Nana reads Caleb stories from jungle book.
Emma says, “Anyone who does morning coffee at the cafe knows your view on Irish independence, and we thank you for keeping the topic out of our local newspaper.”
“Wait for the boy to grow up and see what side he takes.”
“Enough of that kind of talk.” Chairman Walt hits table. “Emma, since you know the family, would you be willing to ride out with the boy and ask Matt?”
“I know Matt well enough not to go on a fool’s errand.”
Emma wants to fool Walt.
Papa raises his voice and slams table. “Matt Gerhard as father for Caleb is out of the question.”
“Is Papa mad, Nana?”
Nana whispers loud in Caleb’s ear. “You must call a priest Father, not Papa. And I am Stella, even if you have trouble with the ‘s’ sound.”
“However, other country folks might be possible.” Father—not Papa— looks at Stella—not Nana. “Check church records.” His fingers touch each other. Want to pray? “I believe most recent baptisms are from farm families.”
Kicks chair leg.
Stella puts Caleb on lap. “Now sit still. We’re almost done.”
Emma—not Oma looks at Chairman Walt. “I move to table this discussion until people get to know Caleb a little better?”
Walt shows teeth. “I’d like to tag on to that idea, Emma. The rectory was built with future bedrooms in mind. I move—suggest we convert one of the three upstairs dormers into a room for Caleb. I could send some of my crew to enclose the area.”
“Which dormer, Walt?” Emma’s grin gets big. “Not facing north?”
“Of course, not the north dormer. That’s—”
“Men’s secret place?” Emma laughs.
“Caleb has secret strawberry.” Tries to take off shoe. Stella pushes Caleb’s hand away.
Walt says, “I prefer we not discuss—”
Melvin laughs. “Stella knows, and Emma doesn’t give a damn about our cigar and poker night.”
Walt says, “Don’t write that comment in the minutes.”
Melvin smirks. “Why not the east window with its view of the graveyard?”
Oma says, “I’ll check every graveyard in New York for Caleb’s little sister.”
Walt says, “Maybe the west window facing God’s spectacular sunsets.”
“Like hot afternoon sun in summer?” Emma doesn’t like Mr. Chairman’s idea.
“Hot sun? Summer? Wait a minute.” Father isn’t happy.
Melvin in blue shirt shakes notebook at Emma.
Policeman waves black folder at Oma. “I’ll be back tomorrow for the boy.”
He says, “I agree with Emma. West would be a bad choice.”
Father starts to stand. “N-not just west but…” He drops back onto chair.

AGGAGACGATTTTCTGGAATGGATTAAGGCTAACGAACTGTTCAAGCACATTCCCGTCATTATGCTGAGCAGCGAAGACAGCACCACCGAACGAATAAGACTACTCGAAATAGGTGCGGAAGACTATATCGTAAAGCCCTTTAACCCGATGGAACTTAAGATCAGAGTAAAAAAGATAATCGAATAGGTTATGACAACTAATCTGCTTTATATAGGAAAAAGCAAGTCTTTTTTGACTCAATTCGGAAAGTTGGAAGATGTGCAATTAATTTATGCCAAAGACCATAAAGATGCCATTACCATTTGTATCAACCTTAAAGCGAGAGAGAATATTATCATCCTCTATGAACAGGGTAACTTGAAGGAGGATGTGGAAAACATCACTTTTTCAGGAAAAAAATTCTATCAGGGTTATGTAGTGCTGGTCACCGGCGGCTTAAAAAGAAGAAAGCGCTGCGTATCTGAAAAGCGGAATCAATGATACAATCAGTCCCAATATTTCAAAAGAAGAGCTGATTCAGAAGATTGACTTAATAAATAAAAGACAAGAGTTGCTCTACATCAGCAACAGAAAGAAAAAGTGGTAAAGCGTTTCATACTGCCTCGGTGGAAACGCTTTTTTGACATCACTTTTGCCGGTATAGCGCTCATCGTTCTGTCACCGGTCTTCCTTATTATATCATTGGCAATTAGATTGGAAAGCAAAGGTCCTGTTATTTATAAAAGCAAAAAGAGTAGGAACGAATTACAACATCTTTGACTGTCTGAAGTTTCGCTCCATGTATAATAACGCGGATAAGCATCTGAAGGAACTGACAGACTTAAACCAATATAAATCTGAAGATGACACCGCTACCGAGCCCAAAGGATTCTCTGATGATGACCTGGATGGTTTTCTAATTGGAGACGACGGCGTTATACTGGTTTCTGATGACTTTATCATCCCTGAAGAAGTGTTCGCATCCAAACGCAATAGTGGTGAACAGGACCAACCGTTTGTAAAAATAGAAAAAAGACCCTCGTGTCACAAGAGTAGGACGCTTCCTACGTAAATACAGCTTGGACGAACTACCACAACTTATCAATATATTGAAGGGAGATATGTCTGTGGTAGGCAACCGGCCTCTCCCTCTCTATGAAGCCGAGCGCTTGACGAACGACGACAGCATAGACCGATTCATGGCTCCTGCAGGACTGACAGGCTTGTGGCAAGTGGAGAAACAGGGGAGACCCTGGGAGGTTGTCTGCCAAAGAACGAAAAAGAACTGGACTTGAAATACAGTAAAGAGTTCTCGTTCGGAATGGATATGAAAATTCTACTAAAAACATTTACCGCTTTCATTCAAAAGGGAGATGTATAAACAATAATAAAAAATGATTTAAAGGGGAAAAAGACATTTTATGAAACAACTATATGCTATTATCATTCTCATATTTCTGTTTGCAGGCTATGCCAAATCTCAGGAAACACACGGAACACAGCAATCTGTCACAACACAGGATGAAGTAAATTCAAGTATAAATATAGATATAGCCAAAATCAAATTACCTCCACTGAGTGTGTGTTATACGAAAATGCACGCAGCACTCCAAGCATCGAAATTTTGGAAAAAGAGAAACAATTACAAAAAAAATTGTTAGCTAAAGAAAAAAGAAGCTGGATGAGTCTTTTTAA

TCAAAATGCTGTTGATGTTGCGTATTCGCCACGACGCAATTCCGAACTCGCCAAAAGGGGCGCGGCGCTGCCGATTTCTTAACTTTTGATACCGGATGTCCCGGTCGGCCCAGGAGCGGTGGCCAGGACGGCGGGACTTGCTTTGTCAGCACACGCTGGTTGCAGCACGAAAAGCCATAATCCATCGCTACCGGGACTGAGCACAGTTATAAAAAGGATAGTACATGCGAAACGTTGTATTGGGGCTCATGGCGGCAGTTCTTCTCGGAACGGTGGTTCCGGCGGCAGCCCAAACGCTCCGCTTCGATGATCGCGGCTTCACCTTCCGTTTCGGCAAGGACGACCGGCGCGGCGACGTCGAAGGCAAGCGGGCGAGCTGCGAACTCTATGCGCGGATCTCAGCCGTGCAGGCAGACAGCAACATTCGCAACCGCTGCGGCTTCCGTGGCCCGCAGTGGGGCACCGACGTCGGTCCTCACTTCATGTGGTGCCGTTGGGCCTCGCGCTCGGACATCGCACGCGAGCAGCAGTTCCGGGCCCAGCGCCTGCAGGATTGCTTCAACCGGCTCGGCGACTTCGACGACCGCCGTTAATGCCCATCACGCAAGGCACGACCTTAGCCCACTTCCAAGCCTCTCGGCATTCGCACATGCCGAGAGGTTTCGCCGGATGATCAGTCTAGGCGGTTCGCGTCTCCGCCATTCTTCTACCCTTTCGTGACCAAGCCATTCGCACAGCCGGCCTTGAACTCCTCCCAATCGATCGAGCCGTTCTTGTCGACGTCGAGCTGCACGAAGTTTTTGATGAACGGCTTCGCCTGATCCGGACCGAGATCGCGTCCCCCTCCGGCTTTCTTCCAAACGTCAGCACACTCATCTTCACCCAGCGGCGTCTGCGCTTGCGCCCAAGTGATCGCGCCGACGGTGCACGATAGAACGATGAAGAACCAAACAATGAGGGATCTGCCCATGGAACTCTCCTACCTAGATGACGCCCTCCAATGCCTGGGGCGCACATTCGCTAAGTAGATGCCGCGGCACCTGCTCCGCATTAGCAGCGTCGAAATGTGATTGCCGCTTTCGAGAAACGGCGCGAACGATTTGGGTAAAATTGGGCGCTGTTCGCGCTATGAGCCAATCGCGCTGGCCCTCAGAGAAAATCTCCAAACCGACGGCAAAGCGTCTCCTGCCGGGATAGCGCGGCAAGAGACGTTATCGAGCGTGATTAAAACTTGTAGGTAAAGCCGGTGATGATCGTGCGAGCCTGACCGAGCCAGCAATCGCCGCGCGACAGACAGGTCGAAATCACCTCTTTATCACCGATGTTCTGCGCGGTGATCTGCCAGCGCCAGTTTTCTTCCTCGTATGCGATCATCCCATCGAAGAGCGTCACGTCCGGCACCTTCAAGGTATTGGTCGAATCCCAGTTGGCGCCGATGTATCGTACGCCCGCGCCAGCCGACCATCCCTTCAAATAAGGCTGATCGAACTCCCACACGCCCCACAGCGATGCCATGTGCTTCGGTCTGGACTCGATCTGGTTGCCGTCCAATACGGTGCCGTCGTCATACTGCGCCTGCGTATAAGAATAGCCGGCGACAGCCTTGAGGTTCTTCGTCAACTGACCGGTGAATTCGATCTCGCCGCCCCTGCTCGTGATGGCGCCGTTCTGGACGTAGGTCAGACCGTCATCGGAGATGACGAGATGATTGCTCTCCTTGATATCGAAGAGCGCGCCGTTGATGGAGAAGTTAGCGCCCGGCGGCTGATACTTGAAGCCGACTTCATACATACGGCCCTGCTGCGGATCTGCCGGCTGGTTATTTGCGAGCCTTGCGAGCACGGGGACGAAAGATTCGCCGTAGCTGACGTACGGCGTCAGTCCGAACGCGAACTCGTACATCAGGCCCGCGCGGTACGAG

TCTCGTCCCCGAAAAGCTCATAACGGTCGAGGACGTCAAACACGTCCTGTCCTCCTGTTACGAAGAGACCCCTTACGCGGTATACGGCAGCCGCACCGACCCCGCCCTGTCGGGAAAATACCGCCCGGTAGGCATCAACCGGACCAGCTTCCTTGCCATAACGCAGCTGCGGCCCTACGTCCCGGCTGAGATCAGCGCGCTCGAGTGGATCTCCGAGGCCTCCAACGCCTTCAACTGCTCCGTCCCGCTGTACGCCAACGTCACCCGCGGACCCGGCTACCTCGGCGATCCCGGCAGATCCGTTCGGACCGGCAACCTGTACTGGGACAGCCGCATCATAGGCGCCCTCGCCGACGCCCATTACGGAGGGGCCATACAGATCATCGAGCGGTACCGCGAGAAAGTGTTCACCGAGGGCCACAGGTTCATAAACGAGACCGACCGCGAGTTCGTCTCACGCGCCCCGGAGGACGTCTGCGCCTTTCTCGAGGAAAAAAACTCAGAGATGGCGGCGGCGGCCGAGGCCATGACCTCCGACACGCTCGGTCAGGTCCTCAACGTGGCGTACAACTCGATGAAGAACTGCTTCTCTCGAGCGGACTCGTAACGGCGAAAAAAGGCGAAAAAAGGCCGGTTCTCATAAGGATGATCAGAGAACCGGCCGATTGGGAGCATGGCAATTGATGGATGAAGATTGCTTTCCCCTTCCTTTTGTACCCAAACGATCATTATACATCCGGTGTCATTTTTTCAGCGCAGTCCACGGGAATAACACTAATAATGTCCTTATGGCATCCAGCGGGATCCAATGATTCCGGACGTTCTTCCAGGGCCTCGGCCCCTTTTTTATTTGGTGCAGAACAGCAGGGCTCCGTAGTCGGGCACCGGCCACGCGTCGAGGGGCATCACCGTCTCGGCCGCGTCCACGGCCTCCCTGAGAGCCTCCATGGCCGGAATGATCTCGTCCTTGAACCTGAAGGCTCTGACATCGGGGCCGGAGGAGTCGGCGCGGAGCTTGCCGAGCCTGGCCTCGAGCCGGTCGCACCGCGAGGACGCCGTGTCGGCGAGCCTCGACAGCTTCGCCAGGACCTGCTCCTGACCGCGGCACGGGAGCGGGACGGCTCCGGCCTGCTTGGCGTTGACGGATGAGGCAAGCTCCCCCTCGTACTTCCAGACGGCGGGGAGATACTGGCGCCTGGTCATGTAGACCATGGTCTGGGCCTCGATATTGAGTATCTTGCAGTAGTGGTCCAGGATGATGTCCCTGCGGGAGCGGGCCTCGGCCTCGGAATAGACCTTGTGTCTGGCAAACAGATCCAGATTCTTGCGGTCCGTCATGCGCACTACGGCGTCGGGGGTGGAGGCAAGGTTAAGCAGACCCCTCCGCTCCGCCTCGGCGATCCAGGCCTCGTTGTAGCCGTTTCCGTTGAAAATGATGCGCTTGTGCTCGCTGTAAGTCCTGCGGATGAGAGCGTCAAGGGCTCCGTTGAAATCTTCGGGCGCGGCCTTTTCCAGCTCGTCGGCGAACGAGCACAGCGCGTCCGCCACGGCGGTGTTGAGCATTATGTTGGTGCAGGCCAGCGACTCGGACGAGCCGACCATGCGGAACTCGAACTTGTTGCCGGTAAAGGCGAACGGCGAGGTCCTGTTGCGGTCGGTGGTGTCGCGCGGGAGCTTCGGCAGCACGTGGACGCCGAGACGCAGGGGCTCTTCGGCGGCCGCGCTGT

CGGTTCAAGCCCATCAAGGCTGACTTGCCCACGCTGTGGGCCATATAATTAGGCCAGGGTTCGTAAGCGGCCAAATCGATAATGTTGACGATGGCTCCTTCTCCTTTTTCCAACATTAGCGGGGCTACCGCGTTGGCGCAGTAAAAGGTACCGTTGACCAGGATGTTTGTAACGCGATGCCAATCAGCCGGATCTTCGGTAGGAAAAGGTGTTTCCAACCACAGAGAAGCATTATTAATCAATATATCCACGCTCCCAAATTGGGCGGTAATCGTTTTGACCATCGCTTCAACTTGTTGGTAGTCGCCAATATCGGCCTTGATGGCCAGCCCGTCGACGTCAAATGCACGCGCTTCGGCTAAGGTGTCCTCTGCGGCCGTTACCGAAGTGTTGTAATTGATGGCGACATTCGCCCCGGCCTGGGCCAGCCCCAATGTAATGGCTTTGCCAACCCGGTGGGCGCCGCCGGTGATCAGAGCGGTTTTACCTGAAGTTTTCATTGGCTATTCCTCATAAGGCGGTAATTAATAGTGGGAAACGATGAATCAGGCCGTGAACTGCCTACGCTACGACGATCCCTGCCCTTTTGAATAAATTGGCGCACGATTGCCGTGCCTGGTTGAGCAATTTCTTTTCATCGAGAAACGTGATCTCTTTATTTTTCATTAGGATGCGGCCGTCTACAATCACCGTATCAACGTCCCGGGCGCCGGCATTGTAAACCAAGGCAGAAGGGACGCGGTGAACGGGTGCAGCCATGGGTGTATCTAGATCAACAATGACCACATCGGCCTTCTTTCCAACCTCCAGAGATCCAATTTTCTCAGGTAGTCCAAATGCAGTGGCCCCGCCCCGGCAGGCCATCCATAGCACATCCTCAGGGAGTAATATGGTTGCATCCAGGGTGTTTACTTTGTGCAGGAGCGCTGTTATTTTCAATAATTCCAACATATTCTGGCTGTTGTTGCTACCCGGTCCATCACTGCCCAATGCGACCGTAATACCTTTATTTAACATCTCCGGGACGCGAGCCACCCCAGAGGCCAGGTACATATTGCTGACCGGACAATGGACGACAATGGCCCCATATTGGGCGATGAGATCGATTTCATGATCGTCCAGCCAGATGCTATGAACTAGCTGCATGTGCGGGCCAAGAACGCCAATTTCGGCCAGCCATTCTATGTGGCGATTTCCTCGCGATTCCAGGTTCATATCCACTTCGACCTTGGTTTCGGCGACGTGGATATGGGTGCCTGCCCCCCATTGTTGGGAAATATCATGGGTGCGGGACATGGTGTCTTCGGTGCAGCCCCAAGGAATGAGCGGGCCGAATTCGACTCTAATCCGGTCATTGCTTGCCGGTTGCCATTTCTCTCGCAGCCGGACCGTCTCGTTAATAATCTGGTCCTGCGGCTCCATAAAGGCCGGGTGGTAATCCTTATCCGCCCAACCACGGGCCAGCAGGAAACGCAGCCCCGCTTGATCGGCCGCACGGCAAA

Walt shows teeth. “Even with its view of the cemetery, east dormer would be more sensible. In a few weeks the bishop will arrive for Confirmation of our seventh and eighth grade students, but Stella has taken over the spare bedroom.”
“I plan to sleep on a cot in the office when the bishop is here.”
Points at people. Lips count without words.
“Perhaps, we enclose two dormers. East and west.” Melvin grins. “With smoke-tight doors.”
“Only one, please.” Father sits back on chair. “And not just for the short time the boy will be staying.”
Walt says “East dormer it will be. I can get the walls up by this weekend.” He faces Stella. “Write this down. Cunningham Implement Company will supply materials and labor to partition the east dormer and create a bedroom for the orphan—”
Man-in-black says, “The boy should sleep in his own bedroom, not with his nana.”
Father says, “Not just for the orphan, please.”
Father forgets Caleb’s name again. Stella doesn’t tell him.
“And other guests such as…”
Slides off Stella’s lap.
Walt’s eyes and teeth show bigger. “What other visitors might we expect to spend a night at the Rectory?”
Emma waves her arm. “Just call it a guest bedroom, Walt, and get on with your generous offer written into the minutes.”
Walt’s eyes close and lips cover teeth. “I’m trying to think of the proper way to show our having important guests.” He faces Stella. “Read what I have so far.”
“Oh, for God’s sake, Walt.”
“Emma, please, no blasphemy.” Father isn’t happy. “Write what Walt just said but leave out the orphan part.”
Not Caleb’s bedroom?
“Please add that it will be done this weekend, Stella.”
Emma smiles. “Nice touch for the record, Walt.”
Walt wipes forehead with white cloth. “The upstairs is already plumbed for steam heat, but plastering will have to wait for warm weather.” He glances around the group. “No need to write that into the minutes.”
“Don’t forget the door, Walt.”
“Of course, Emma.” A big-tooth smile. “I’m sure Ben over at York Mercantile would give the parish a good deal on some bedroom furniture.” Teeth hide and eyes find hands. “Ben and I have had problems over the past decade, and it’s about time we bury the hatchet.” Walt faces Father and waits for Father’s eyes. “Father Busch, I recommend we ask Ben York to join our council as Felix Gerhard’s replacement.”
“B-but the b-boy…” Father’s tongue is tired, wants to nap.
Emma says, “Bang your gavel, Walt. I gotta get back to the café.”
Gavel hits table. “Adjourned.” Walt stands at chalk board and wipes off word that starts with Oma’s letter.
“What about Caleb, ’Tella?”
“You stay with Father and Nana.”